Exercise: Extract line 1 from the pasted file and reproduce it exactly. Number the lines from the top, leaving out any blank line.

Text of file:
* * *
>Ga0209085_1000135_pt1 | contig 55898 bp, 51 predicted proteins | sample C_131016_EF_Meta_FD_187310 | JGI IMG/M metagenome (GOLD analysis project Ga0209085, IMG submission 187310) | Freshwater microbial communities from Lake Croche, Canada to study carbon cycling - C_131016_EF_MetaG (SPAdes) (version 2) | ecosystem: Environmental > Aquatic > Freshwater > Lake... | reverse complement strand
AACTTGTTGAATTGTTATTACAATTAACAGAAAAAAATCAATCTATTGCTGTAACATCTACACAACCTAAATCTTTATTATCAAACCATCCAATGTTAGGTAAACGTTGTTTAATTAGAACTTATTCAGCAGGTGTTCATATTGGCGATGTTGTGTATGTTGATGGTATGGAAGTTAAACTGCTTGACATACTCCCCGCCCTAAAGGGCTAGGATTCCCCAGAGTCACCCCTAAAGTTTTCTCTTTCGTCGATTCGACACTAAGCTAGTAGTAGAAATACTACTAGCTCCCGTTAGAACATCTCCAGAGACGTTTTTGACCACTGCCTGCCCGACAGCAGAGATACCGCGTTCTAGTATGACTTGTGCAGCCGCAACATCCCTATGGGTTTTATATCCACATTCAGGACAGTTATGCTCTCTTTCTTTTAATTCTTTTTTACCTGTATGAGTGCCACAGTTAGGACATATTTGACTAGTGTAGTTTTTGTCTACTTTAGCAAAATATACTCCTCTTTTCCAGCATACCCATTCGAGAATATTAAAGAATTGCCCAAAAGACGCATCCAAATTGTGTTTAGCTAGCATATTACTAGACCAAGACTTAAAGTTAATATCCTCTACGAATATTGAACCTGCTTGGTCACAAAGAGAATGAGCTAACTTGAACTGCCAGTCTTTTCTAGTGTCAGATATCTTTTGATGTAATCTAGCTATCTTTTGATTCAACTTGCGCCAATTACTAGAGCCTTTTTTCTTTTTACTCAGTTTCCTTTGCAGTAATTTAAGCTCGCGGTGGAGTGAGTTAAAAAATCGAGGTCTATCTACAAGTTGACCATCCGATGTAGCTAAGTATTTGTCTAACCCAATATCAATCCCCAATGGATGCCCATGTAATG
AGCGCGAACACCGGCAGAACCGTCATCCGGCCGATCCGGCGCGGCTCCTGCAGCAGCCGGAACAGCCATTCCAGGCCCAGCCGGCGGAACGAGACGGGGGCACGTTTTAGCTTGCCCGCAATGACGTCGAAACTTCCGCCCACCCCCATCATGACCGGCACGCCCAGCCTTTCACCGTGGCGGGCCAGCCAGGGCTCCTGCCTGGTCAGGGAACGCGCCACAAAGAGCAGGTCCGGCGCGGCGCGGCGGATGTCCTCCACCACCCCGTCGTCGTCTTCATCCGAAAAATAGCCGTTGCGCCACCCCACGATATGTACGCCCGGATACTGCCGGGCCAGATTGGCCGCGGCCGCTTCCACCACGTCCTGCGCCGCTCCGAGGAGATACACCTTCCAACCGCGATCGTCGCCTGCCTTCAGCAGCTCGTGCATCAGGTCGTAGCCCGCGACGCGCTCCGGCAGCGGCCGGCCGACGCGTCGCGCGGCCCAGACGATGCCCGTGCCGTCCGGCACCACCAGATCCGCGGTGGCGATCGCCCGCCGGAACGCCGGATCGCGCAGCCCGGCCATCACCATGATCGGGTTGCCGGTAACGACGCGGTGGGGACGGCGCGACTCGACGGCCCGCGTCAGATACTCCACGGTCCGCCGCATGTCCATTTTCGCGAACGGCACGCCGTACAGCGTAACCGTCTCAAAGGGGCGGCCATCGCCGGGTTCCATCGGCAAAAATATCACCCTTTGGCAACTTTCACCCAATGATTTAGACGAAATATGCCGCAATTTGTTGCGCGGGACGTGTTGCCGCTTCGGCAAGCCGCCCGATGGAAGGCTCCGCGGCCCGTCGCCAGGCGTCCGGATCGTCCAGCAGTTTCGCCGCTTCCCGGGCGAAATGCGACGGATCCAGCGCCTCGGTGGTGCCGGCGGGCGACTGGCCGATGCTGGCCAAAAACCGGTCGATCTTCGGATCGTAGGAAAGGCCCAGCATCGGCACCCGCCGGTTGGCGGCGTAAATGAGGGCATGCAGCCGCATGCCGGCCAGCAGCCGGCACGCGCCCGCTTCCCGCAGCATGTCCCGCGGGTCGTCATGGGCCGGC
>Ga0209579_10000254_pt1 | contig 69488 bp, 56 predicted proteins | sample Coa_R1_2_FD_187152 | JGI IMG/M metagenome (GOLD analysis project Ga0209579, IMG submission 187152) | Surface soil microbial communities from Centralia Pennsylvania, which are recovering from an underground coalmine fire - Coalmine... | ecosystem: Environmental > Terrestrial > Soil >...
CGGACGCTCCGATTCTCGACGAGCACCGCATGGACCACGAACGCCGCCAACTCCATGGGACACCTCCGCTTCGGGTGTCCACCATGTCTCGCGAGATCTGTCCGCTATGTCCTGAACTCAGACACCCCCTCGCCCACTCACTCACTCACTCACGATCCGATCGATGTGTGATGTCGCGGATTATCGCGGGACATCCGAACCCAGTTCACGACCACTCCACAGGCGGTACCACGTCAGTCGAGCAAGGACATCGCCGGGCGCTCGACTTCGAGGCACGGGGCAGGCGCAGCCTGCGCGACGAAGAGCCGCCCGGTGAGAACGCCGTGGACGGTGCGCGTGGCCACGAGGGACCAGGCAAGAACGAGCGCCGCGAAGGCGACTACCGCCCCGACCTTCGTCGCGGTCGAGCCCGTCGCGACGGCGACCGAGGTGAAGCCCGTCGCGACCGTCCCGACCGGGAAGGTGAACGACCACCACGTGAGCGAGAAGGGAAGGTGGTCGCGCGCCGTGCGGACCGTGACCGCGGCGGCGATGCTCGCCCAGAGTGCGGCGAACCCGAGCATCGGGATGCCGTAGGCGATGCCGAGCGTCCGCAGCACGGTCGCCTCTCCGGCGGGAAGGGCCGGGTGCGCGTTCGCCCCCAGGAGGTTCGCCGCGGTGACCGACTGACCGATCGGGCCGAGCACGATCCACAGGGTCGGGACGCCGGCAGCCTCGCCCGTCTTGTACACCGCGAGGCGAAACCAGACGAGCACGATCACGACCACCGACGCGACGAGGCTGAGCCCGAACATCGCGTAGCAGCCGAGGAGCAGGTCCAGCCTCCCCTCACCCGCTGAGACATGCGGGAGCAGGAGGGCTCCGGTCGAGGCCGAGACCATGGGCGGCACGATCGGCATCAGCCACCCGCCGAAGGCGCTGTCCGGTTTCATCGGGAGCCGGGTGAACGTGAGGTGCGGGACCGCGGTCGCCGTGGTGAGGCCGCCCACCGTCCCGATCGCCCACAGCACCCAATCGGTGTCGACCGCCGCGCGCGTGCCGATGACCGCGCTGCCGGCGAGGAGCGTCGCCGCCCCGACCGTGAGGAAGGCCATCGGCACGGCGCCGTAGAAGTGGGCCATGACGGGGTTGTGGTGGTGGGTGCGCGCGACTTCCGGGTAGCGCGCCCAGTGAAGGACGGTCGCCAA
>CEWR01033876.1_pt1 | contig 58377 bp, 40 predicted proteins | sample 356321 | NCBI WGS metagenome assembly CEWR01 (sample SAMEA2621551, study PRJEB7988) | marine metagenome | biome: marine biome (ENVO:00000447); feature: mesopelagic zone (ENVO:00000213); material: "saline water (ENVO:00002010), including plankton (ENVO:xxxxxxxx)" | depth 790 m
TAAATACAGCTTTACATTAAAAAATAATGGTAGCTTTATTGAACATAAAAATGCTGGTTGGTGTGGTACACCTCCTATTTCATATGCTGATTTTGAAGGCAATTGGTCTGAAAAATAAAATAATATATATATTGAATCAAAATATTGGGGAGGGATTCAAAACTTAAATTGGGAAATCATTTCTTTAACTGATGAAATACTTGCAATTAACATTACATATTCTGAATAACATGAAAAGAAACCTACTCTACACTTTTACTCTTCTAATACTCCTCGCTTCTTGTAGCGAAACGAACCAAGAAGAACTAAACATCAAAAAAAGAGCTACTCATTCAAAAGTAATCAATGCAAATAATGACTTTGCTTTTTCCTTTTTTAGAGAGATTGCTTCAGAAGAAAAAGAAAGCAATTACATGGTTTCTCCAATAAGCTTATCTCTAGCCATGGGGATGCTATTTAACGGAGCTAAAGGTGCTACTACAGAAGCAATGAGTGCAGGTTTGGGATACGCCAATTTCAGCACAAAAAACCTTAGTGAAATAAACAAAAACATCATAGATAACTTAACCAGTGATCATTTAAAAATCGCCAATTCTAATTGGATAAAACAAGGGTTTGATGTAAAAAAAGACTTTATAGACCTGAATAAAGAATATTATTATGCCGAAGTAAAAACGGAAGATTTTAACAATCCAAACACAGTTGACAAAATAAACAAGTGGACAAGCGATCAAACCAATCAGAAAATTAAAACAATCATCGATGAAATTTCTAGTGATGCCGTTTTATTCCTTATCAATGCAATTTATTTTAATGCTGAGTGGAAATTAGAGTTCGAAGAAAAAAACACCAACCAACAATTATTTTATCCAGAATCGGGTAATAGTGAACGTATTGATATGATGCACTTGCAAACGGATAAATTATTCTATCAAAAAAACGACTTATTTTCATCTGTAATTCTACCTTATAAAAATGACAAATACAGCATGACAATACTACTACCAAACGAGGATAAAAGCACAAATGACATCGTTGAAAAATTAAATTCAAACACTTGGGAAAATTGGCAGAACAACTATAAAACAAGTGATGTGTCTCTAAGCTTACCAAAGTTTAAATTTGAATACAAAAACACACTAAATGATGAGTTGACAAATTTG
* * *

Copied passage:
>Ga0209085_1000135_pt1 | contig 55898 bp, 51 predicted proteins | sample C_131016_EF_Meta_FD_187310 | JGI IMG/M metagenome (GOLD analysis project Ga0209085, IMG submission 187310) | Freshwater microbial communities from Lake Croche, Canada to study carbon cycling - C_131016_EF_MetaG (SPAdes) (version 2) | ecosystem: Environmental > Aquatic > Freshwater > Lake... | reverse complement strand